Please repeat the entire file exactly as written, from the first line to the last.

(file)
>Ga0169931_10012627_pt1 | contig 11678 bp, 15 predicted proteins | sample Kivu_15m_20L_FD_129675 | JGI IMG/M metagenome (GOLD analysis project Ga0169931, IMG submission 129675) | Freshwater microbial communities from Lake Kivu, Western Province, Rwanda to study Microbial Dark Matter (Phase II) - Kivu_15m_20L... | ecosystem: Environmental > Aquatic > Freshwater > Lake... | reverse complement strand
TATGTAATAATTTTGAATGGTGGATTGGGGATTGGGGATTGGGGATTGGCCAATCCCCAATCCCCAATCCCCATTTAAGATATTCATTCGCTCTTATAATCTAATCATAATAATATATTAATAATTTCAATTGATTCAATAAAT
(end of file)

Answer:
>Ga0169931_10012627_pt1 | contig 11678 bp, 15 predicted proteins | sample Kivu_15m_20L_FD_129675 | JGI IMG/M metagenome (GOLD analysis project Ga0169931, IMG submission 129675) | Freshwater microbial communities from Lake Kivu, Western Province, Rwanda to study Microbial Dark Matter (Phase II) - Kivu_15m_20L... | ecosystem: Environmental > Aquatic > Freshwater > Lake... | reverse complement strand
TATGTAATAATTTTGAATGGTGGATTGGGGATTGGGGATTGGGGATTGGCCAATCCCCAATCCCCAATCCCCATTTAAGATATTCATTCGCTCTTATAATCTAATCATAATAATATATTAATAATTTCAATTGATTCAATAAAT